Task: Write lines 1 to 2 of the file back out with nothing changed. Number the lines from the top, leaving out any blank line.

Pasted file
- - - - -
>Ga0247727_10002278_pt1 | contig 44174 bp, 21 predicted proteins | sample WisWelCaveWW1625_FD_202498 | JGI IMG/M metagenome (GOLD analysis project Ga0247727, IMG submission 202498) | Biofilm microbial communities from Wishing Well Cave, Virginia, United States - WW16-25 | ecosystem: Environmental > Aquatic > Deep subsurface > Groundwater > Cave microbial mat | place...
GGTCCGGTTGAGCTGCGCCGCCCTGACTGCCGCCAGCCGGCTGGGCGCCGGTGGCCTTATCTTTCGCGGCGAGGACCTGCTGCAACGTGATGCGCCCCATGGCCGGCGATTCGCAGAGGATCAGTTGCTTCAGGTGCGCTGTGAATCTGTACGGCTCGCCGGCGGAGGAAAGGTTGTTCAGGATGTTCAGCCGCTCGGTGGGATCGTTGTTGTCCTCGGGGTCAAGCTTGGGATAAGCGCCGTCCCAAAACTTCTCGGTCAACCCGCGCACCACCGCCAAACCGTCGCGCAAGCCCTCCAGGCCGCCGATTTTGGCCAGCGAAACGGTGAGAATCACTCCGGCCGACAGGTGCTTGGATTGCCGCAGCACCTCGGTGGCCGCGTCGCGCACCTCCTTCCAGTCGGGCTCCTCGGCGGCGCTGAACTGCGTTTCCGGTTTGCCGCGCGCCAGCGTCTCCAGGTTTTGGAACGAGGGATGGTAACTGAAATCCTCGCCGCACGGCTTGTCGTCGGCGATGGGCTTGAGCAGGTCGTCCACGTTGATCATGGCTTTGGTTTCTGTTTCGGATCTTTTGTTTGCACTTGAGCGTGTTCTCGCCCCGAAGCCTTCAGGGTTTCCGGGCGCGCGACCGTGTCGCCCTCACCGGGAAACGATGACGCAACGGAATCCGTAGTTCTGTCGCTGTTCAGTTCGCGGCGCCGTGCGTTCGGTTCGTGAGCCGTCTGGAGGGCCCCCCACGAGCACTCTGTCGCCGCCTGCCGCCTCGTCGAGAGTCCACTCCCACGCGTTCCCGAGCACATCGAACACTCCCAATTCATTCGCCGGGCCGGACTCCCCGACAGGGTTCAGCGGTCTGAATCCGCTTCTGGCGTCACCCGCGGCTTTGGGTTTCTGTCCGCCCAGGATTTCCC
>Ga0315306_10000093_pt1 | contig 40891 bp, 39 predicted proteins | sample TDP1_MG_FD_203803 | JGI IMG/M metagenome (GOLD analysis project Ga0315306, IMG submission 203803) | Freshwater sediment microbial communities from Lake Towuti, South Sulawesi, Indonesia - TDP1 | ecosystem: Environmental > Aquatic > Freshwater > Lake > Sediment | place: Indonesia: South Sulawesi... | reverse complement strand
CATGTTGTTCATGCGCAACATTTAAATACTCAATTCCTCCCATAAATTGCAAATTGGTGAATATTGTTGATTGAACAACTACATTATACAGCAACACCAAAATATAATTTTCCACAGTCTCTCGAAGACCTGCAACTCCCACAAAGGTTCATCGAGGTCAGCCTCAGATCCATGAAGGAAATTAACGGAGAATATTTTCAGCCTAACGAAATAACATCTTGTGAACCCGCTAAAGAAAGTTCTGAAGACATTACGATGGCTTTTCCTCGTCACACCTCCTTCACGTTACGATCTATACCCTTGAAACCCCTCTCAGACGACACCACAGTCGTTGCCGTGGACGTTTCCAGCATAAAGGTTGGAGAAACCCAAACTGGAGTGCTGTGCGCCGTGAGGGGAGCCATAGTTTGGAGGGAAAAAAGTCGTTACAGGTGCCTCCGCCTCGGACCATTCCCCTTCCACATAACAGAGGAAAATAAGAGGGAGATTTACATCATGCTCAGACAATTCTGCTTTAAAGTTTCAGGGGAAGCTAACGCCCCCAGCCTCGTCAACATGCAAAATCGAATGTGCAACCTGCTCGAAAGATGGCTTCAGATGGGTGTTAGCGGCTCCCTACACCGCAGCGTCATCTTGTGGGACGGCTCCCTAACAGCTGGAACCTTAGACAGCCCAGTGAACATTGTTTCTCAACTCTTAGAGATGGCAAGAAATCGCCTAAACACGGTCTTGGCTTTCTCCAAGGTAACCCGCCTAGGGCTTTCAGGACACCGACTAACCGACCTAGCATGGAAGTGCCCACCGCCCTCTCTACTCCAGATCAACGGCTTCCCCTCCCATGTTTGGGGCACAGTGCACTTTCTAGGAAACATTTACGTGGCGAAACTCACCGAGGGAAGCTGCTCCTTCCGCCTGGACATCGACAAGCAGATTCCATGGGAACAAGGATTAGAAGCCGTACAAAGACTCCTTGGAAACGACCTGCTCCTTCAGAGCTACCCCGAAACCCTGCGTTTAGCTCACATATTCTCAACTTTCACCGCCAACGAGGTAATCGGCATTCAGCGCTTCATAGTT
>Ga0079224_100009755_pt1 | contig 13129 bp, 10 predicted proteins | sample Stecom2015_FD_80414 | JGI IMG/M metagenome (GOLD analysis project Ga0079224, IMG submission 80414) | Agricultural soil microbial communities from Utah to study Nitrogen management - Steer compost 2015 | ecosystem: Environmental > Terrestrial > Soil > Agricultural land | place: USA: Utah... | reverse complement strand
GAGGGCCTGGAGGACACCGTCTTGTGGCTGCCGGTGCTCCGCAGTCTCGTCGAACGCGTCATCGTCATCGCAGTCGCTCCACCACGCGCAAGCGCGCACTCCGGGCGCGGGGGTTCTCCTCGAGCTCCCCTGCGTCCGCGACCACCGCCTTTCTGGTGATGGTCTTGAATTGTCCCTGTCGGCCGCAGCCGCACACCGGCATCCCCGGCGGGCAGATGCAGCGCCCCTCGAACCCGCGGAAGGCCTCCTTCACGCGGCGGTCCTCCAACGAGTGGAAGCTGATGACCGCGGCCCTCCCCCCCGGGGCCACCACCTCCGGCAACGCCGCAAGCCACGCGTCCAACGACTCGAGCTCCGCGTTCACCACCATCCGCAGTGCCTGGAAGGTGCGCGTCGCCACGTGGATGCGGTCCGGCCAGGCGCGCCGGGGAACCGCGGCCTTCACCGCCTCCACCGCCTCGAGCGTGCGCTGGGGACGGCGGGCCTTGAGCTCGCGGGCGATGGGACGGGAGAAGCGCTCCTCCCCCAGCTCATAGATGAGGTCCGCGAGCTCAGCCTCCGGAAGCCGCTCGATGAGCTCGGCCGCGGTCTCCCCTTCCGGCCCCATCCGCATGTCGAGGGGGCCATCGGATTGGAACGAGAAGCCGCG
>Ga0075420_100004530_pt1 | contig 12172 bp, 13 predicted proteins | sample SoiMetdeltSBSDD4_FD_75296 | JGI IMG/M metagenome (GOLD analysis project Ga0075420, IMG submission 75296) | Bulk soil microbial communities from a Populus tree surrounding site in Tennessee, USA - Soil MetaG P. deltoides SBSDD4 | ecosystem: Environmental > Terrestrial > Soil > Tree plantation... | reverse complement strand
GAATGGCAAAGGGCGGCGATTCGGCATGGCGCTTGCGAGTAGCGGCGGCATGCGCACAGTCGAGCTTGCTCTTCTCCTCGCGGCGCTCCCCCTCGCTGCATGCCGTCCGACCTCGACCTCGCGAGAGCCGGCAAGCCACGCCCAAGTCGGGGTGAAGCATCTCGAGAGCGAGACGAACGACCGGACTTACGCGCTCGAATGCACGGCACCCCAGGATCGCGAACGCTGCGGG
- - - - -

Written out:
>Ga0247727_10002278_pt1 | contig 44174 bp, 21 predicted proteins | sample WisWelCaveWW1625_FD_202498 | JGI IMG/M metagenome (GOLD analysis project Ga0247727, IMG submission 202498) | Biofilm microbial communities from Wishing Well Cave, Virginia, United States - WW16-25 | ecosystem: Environmental > Aquatic > Deep subsurface > Groundwater > Cave microbial mat | place...
GGTCCGGTTGAGCTGCGCCGCCCTGACTGCCGCCAGCCGGCTGGGCGCCGGTGGCCTTATCTTTCGCGGCGAGGACCTGCTGCAACGTGATGCGCCCCATGGCCGGCGATTCGCAGAGGATCAGTTGCTTCAGGTGCGCTGTGAATCTGTACGGCTCGCCGGCGGAGGAAAGGTTGTTCAGGATGTTCAGCCGCTCGGTGGGATCGTTGTTGTCCTCGGGGTCAAGCTTGGGATAAGCGCCGTCCCAAAACTTCTCGGTCAACCCGCGCACCACCGCCAAACCGTCGCGCAAGCCCTCCAGGCCGCCGATTTTGGCCAGCGAAACGGTGAGAATCACTCCGGCCGACAGGTGCTTGGATTGCCGCAGCACCTCGGTGGCCGCGTCGCGCACCTCCTTCCAGTCGGGCTCCTCGGCGGCGCTGAACTGCGTTTCCGGTTTGCCGCGCGCCAGCGTCTCCAGGTTTTGGAACGAGGGATGGTAACTGAAATCCTCGCCGCACGGCTTGTCGTCGGCGATGGGCTTGAGCAGGTCGTCCACGTTGATCATGGCTTTGGTTTCTGTTTCGGATCTTTTGTTTGCACTTGAGCGTGTTCTCGCCCCGAAGCCTTCAGGGTTTCCGGGCGCGCGACCGTGTCGCCCTCACCGGGAAACGATGACGCAACGGAATCCGTAGTTCTGTCGCTGTTCAGTTCGCGGCGCCGTGCGTTCGGTTCGTGAGCCGTCTGGAGGGCCCCCCACGAGCACTCTGTCGCCGCCTGCCGCCTCGTCGAGAGTCCACTCCCACGCGTTCCCGAGCACATCGAACACTCCCAATTCATTCGCCGGGCCGGACTCCCCGACAGGGTTCAGCGGTCTGAATCCGCTTCTGGCGTCACCCGCGGCTTTGGGTTTCTGTCCGCCCAGGATTTCCC